Along with a passion for California and the West Coast, a key theme in Ed Ruscha's work and Ed Ruscha and the Great American West is the abundance and playfulness of words. Throughout his career, Ruscha experimented with words, song lyrics and sayings, even filling notebooks with them and waiting for the moment that the temperature of a word becomes "really hot."
Photo by FAMSF
In this post, Geneva Griswold, the Andrew W. Mellon Fellow in Objects Conservation, explains how she and her colleagues keep Auguste Rodin’s sculpture The Thinker looking its very best. Read on for more about how the job involves a propane torch, why boat exhaust is an issue, and how hard it is to get to that awkward spot on the back of the leg.
Wild West: Plains to the Pacific, now open at the Legion of Honor, includes a spectacularly large photograph from the Museums’ collection, taken by Howard Clinton Tibbitts (1863–1937). Tibbitts was a San Francisco–based photographer who documented the American West for the Southern Pacific Railroad’s magazine Sunset, still published today. This photograph from 1899 depicts members of the U.S. Cavalry’s Troop F, who were charged with the protection of Yosemite from 1883 until 1916.
“Indispensable” is a series that asks the de Young’s Artists in Residence to describe a tool that’s essential to their work.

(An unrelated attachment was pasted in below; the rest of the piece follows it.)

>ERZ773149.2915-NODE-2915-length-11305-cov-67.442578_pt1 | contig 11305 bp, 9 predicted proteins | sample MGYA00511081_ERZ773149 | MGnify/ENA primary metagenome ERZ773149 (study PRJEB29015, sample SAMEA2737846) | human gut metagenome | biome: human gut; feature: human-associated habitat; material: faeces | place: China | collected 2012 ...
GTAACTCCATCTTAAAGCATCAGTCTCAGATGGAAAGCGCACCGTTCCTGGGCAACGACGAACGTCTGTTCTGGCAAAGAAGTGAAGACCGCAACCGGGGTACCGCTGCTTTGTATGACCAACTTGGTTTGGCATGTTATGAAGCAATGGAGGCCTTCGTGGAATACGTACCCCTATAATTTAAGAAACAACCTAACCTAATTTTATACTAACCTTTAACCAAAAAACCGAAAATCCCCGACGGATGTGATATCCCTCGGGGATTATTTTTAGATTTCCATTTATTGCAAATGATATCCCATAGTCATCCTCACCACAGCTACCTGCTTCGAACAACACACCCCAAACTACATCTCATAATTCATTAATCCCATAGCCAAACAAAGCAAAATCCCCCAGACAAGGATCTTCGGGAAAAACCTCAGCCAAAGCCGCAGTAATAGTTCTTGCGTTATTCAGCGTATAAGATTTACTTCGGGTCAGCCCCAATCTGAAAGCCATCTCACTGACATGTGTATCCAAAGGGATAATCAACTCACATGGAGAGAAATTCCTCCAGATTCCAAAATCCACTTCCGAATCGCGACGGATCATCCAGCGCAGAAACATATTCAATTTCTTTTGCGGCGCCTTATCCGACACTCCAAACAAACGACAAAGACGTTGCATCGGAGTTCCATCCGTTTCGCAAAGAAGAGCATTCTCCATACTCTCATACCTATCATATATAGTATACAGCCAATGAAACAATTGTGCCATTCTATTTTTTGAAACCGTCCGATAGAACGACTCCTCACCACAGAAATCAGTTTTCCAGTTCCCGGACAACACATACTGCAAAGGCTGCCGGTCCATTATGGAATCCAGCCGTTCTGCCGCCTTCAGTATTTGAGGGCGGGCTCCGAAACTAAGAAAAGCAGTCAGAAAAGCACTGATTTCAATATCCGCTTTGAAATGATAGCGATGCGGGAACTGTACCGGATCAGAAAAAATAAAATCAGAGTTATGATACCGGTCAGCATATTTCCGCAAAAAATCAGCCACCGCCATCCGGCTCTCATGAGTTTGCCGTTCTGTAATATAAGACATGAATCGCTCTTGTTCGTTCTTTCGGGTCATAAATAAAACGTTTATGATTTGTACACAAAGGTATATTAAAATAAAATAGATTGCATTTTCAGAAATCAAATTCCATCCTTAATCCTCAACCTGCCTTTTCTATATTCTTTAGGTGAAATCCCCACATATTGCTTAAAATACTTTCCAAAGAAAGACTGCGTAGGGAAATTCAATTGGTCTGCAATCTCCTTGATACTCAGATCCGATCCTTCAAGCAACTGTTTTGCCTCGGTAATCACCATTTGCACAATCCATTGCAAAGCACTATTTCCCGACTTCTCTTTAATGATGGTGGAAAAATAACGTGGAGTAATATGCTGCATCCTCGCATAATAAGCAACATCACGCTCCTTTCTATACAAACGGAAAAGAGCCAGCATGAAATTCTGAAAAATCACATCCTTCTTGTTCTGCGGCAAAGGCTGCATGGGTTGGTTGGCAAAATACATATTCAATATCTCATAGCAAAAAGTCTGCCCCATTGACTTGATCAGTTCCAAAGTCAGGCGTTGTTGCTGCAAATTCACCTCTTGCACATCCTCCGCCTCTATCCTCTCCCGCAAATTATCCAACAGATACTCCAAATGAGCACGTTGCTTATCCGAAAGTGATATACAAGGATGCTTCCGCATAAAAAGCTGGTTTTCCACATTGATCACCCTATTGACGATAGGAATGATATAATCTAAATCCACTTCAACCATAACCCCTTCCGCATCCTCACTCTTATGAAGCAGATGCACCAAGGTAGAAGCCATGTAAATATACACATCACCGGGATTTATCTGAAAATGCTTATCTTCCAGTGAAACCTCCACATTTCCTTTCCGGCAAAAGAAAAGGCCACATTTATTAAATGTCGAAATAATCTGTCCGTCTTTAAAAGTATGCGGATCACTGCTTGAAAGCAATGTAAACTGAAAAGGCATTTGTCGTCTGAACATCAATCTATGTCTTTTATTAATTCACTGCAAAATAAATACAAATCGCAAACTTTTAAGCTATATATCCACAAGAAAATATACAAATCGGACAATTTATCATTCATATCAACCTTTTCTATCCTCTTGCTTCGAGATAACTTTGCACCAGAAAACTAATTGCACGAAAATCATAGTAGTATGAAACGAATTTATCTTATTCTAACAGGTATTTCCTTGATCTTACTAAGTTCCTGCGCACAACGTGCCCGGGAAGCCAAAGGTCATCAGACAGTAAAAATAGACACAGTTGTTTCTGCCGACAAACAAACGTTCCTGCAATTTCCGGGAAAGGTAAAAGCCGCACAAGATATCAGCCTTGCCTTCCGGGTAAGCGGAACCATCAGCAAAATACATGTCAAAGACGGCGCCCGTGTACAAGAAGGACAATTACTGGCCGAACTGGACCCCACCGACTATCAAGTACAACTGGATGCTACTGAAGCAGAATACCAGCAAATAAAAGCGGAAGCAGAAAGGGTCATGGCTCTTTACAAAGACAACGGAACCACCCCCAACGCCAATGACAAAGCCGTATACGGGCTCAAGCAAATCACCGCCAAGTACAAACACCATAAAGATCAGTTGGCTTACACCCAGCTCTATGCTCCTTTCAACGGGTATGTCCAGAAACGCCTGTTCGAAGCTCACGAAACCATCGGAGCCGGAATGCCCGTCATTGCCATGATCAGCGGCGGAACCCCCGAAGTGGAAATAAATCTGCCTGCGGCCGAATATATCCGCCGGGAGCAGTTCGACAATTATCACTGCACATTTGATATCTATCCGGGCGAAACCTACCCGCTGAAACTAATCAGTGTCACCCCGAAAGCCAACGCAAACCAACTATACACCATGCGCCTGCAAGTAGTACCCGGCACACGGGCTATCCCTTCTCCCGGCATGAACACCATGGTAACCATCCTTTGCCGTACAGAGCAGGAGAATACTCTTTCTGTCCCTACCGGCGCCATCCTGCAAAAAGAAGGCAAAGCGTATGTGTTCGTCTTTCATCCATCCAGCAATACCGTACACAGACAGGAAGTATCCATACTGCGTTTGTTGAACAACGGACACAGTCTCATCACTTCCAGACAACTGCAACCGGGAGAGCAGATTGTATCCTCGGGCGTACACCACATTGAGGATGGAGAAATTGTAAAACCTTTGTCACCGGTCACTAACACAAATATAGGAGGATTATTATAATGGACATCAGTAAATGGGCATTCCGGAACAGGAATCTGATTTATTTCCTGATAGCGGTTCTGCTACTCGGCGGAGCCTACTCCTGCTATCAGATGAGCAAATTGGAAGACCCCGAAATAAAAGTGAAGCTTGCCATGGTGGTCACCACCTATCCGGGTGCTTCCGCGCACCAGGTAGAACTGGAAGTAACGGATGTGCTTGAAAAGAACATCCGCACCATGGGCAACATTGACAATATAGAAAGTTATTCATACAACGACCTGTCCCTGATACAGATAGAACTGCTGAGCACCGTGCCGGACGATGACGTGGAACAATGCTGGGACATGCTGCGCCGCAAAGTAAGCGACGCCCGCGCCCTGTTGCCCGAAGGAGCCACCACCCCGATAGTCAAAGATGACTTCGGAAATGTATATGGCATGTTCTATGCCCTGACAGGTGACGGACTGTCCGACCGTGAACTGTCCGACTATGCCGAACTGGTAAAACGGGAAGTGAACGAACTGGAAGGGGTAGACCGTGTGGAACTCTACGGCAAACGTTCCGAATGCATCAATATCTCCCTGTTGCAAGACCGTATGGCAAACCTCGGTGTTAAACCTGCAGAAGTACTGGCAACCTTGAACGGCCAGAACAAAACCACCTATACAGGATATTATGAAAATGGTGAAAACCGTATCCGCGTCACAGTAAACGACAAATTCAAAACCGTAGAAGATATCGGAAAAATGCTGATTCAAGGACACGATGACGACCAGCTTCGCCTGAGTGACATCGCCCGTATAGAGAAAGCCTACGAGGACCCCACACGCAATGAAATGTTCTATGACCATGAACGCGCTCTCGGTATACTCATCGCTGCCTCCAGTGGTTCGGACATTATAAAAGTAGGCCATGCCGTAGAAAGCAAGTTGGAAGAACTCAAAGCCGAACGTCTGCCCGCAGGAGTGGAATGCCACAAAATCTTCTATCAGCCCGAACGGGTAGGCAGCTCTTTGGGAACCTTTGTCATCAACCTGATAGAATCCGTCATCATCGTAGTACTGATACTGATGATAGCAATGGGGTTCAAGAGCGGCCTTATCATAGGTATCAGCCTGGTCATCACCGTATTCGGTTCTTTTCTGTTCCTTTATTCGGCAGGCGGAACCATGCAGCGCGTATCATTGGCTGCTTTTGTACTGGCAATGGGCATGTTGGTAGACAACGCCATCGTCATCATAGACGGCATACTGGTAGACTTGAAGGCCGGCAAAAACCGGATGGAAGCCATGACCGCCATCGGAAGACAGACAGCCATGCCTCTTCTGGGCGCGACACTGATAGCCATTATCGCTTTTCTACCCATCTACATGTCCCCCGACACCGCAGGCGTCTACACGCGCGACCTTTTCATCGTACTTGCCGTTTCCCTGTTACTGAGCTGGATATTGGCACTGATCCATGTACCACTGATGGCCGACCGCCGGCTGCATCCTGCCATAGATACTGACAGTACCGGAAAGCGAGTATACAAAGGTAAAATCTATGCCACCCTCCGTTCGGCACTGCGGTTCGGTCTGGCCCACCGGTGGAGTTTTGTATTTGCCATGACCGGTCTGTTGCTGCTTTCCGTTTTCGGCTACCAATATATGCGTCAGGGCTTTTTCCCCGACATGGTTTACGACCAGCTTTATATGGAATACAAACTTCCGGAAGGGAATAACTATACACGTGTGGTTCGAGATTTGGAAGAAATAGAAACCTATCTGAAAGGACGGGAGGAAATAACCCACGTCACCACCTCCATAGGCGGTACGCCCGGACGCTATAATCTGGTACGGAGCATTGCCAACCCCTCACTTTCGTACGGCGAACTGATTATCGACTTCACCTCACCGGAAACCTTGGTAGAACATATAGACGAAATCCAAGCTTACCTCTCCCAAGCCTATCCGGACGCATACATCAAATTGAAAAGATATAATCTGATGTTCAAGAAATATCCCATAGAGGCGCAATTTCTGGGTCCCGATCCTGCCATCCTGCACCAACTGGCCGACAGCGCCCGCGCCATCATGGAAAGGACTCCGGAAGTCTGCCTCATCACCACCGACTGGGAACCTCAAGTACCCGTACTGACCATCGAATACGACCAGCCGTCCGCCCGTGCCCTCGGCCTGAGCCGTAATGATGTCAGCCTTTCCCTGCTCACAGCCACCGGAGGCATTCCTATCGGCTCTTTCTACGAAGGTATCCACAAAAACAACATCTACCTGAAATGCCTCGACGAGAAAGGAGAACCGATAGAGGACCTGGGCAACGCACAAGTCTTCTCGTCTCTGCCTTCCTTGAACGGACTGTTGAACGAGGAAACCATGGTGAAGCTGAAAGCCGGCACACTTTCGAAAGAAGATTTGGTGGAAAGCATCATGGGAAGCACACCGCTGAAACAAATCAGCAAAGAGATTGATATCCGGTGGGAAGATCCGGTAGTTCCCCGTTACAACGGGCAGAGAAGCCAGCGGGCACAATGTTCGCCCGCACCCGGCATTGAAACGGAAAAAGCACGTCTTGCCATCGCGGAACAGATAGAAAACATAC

Steve Ferrera was desperate, so he went to the Alameda Flea Market and bought a bag of used dental tools.
Wild West: Plains to the Pacific, now open at the Legion of Honor, includes more than 170 works—from John Raphael Smith’s mezzotint, The Widow of an Indian Chief Watching Over the Arms of her Deceased Husband made in 1789, to photographs of the central valley taken by Matt Black in 2014—to trace an ever-changing sense of America’s frontier. We talked to the exhibition curators, Jim Ganz and Colleen Terry, about what visitors can expect.
This exhibition is made up entirely from works in our own collection. Does that present any special opportunities?
Jim Ganz: This is a chance to see some old favorites from the de Young in completely new contexts at the Legion of Honor, paired with works that they wouldn’t ordinarily be paired with. For example, Albert Bierstadt’s California Spring reflects the long tradition of European landscape painting, and it’s an idealized, bucolic view of the Sacramento Valley. Robert Bechtle’s Four Palm Trees, on view in the same gallery, was painted at Dixon, CA, only about 20 miles from the location depicted in the Bierstadt.